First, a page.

Aerospace engineering manuals have good information, but the presentation assumes a rather broad background in metallurgy. The old American Society for Tooling and Manufacturing Engineering (ASTME -- the forerunner of the Society for Manufacturing Engineering -- SME) had really good explanations as to the different types of stress in their Manual of Blanking and Forming Dies. Finding a copy is hard (try used engineering book stores), but definitely worth the effort if this interests you.

One of my engineering professors used to say, "You need to go back to the beginning of a technology before the priesthood was established as that was the time when people were communicating information rather than proving why their need to be priests." This is why the old texts tend to be so good.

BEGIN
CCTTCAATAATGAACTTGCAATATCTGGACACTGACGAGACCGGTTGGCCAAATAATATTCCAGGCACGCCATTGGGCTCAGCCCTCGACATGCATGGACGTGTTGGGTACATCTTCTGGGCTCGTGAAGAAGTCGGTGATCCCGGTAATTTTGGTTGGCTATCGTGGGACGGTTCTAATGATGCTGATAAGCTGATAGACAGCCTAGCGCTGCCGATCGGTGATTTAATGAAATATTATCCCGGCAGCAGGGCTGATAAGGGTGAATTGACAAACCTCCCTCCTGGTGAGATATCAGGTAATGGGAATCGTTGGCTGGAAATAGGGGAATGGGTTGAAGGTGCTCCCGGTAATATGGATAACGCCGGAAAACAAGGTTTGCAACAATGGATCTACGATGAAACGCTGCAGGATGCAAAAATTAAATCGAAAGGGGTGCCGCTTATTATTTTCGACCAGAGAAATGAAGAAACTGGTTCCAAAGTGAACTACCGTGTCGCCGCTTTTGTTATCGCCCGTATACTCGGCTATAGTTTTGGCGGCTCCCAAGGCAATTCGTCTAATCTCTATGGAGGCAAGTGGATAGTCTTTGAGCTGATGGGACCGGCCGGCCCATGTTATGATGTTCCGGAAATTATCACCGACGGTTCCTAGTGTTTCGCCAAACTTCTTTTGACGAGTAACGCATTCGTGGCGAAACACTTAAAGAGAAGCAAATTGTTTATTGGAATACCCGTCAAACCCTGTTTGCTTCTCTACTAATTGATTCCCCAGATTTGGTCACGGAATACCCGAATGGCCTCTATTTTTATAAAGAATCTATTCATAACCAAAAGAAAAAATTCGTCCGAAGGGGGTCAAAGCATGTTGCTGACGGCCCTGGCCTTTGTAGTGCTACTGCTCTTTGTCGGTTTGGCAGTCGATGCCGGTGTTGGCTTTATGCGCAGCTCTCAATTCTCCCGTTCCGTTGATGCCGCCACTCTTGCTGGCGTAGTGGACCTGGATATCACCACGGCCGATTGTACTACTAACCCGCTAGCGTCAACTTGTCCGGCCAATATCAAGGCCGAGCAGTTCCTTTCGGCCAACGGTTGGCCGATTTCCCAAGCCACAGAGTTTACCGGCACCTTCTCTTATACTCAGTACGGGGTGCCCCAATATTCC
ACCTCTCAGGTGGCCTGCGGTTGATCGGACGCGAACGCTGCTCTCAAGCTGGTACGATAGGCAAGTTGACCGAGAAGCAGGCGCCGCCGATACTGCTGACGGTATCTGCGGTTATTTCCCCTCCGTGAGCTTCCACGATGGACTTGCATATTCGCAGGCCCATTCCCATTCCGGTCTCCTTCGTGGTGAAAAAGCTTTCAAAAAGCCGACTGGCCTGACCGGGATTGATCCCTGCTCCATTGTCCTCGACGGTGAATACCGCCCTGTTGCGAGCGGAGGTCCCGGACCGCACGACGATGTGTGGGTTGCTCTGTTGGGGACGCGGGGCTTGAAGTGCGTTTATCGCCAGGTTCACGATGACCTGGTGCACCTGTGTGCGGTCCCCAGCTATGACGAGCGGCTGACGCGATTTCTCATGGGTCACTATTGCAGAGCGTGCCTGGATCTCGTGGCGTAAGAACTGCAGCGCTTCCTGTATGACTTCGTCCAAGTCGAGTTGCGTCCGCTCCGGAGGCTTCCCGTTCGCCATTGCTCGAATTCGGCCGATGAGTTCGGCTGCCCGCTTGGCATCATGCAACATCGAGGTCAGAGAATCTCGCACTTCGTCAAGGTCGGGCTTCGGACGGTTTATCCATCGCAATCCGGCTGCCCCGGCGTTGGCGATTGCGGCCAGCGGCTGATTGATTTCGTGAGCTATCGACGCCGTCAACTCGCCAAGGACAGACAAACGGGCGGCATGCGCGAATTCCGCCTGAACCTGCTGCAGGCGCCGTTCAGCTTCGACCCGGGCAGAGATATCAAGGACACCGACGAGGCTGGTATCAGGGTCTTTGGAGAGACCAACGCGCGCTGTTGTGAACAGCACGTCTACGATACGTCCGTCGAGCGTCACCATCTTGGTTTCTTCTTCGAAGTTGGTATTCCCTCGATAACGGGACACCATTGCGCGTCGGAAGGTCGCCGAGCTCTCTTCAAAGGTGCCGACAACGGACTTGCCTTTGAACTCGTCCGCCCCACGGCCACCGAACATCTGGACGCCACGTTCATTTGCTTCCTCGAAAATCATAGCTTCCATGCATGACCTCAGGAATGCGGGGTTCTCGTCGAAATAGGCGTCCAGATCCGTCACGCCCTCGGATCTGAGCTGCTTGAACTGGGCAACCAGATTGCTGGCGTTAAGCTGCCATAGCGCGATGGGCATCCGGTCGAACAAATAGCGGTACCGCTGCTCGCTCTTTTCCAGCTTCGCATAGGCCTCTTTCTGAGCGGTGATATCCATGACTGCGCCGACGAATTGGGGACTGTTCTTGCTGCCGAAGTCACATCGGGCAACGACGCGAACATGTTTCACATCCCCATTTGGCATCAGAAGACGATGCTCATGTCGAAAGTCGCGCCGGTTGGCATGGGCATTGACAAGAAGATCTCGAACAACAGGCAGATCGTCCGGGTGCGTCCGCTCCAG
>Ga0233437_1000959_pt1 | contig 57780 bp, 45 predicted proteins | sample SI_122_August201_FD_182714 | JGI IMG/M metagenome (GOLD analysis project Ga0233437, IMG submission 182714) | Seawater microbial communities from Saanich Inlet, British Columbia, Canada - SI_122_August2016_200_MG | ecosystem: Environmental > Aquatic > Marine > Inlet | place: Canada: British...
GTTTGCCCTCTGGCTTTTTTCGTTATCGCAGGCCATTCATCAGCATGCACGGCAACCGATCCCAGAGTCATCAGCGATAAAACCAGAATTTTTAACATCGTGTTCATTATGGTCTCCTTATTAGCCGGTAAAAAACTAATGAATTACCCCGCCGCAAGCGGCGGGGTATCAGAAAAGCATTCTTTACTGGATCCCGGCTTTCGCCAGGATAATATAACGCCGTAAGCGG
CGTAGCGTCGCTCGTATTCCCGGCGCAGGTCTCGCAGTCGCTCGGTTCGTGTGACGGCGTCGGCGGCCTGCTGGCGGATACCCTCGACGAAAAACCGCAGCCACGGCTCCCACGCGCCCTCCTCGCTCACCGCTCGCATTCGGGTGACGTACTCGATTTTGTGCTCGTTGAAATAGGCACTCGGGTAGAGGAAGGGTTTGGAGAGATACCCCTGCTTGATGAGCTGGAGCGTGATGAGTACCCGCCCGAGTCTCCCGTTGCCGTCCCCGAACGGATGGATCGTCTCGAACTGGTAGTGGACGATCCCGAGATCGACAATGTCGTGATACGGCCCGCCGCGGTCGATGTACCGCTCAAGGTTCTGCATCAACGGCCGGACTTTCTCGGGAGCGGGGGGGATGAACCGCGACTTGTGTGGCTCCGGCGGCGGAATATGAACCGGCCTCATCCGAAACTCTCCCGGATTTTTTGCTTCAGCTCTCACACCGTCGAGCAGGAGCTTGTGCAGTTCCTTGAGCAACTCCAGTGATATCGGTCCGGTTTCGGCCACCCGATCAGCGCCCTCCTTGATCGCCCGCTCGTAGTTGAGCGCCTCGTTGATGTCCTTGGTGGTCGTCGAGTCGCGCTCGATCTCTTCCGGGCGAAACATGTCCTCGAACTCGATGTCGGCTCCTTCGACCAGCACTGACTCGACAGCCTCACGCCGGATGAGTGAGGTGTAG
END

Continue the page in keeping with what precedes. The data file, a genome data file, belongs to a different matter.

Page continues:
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Old 06-14-2010, 12:36 AM   #9
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Default Re: Hard aluminum Vs. mild steel?

Lew: while your dissertation here is informative lets not forget the original question can 6061 T-6 be used successfully for tool holders for a small bench lathe. The answer is yes. will other material be stronger and last longer again yes.
Here are a few I made the factory made one is in the middle.

TW not building a space shuttle nor is he attempting to launch himself in a rocket from his Texas ranch. He just wants make a few tool holders for a hobby lathe.
The old Chinese proverb comes to mind " Those who say it can not be done please do not disturb those who are doing it.

Tin

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Old 06-14-2010, 01:17 AM   #10
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Default Re: Hard aluminum Vs. mild steel?

Quote:
Originally Posted by Tin Falcon

The old Chinese proverb comes to mind " Those who say it can not be done please do not disturb those who are doing it.
I like this and have to second it!